There is nothing the media likes more than tales of unfathomably huge sums of money frivolously spent, and in recent years the international art market has delivered in spades. Rarely, however, has the sale of a work of art generated more of a media furore as that of Picasso's Les Femmes d’Algers (The Women of Algers (Version O) which was bought by an anonymous telephone bidder at Christie's, New York, on 11 May for $179 million. Well in excess of the $140 million estimate, the sum made it the most expensive work of art ever sold at auction.
The painting was the last and best of a series of 15 canvases made by Picasso between 1954 and 1955, the first year of the Algerian War of Independence, and lettered consecutively A to O. The works were based on French Romantic painter Eugène Delacroix's 1834 Orientalist masterpiece Women of Algiers in Their apartment, which depicts four prostitutes smoking hashish from a hookah pipe. Picasso's women, represented in a Cubist style, are nude with their breasts and buttocks bared, recalling also the Spanish artist's famous Demoiselles d'Avignon.
The entire Women of Algiers series was originally bought by American collectors Victor and Sally Ganz in 1956 for $212,500. The next time Version O changed hands was at Christie's in 1997 when it was bought by a London-based Saudi businessman for $31.9 million. When this year it sold for the stratospheric price of $179 million it sent an immediate buzz around the world's media. Who was the mysterious telephone bidder who captured the prize after an eleven minute tussle with other determined high-rollers? Where would the painting end up? Why would anyone spend so much on any single canvas and was this particular painting worthy of such a price?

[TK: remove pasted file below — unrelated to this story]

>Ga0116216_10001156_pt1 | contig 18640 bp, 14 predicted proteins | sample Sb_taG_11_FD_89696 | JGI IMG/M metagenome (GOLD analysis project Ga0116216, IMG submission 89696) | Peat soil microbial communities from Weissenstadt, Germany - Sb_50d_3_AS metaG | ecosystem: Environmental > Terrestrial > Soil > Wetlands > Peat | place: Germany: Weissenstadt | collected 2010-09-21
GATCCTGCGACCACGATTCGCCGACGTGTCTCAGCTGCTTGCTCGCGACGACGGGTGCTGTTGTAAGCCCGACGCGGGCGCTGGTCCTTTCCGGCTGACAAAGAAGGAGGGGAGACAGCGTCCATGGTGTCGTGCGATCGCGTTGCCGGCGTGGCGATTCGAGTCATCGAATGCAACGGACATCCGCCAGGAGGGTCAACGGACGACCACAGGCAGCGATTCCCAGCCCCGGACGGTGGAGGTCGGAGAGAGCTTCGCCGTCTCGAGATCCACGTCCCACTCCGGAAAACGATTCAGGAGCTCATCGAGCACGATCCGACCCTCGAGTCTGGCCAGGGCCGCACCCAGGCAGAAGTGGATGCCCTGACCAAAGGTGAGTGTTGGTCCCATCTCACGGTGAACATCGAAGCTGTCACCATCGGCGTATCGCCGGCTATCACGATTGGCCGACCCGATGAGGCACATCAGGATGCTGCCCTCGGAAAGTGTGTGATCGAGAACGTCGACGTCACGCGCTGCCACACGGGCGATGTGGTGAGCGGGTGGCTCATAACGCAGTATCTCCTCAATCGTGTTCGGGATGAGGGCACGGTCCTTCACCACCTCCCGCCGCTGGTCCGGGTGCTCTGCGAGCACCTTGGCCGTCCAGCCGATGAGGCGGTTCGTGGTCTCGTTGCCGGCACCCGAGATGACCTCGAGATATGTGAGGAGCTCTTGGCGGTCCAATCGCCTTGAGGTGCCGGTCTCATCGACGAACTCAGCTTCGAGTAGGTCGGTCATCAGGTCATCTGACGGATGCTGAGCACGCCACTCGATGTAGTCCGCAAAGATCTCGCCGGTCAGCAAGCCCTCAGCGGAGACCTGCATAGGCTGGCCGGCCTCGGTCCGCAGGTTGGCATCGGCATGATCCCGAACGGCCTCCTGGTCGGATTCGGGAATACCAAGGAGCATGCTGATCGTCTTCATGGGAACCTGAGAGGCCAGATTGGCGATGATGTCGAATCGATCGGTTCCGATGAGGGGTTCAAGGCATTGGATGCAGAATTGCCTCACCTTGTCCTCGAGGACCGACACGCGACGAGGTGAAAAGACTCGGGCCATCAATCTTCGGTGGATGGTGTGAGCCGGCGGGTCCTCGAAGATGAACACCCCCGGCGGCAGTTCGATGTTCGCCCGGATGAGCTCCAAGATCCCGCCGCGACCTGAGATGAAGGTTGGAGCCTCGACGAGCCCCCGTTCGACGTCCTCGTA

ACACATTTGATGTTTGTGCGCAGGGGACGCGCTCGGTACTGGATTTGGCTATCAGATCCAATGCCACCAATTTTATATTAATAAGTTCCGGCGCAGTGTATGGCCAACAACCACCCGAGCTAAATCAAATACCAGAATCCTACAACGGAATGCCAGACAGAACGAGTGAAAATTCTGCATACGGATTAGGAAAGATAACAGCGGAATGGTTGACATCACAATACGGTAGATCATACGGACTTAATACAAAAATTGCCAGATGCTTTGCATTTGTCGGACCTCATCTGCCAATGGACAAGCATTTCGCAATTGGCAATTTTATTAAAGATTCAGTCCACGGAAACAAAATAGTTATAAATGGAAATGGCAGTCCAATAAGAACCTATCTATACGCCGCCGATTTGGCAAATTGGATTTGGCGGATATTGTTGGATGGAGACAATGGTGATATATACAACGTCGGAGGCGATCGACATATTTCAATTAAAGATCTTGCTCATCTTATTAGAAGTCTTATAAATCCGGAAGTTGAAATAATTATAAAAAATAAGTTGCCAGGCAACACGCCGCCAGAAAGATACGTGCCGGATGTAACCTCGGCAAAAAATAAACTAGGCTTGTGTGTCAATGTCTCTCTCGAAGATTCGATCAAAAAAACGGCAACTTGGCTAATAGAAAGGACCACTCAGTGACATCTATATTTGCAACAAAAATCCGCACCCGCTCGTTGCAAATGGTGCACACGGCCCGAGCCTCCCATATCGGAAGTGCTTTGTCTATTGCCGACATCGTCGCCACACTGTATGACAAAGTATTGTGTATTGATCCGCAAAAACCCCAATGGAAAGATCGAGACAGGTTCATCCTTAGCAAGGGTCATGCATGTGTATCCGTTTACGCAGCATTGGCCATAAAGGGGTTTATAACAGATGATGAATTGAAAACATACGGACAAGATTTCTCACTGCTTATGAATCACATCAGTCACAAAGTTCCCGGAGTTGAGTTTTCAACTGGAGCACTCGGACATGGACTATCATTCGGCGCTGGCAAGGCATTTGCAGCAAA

The Guardian published no less than four pieces on the sale in the space of a week. Art critic Jonathan Jones described it as a "palpably absurd price", pointing out that Nude, Green Leaves and Bust, 1932, which sold in 2010 for a then record of $106 million, was a far better work. Other reports focused on the huge amounts of money that collectors are prepared to pay for trophy works, and reflected on the likelihood that the work might not be seen again until it next comes onto the market.
The debate spiralled even further when New York television news station MyFoxNY ran a report on the sale accompanied by a censored image of the painting, blurring the breasts of the two nude women. New York Magazine senior art critic Jerry Saltz who had already published a piece entitled Say Good-bye Forever to Picasso’s Women of Algiers took to Twitter, fulminating: "How sexually sick are conservatives & Fox News? They blurred part of the Picasso painting #SickMinds." His reaction, and that of a number of other art critics who leapt on social media to voice similar condemnation, was met by a counter wave of anti-liberal invective, many pointing out that the station was not the cable channel Fox News but rather a local broadcast news affiliate owned by 21st Century Fox, which had probably acted out of fear of the Government appointed Federal Communications Commission (FCC).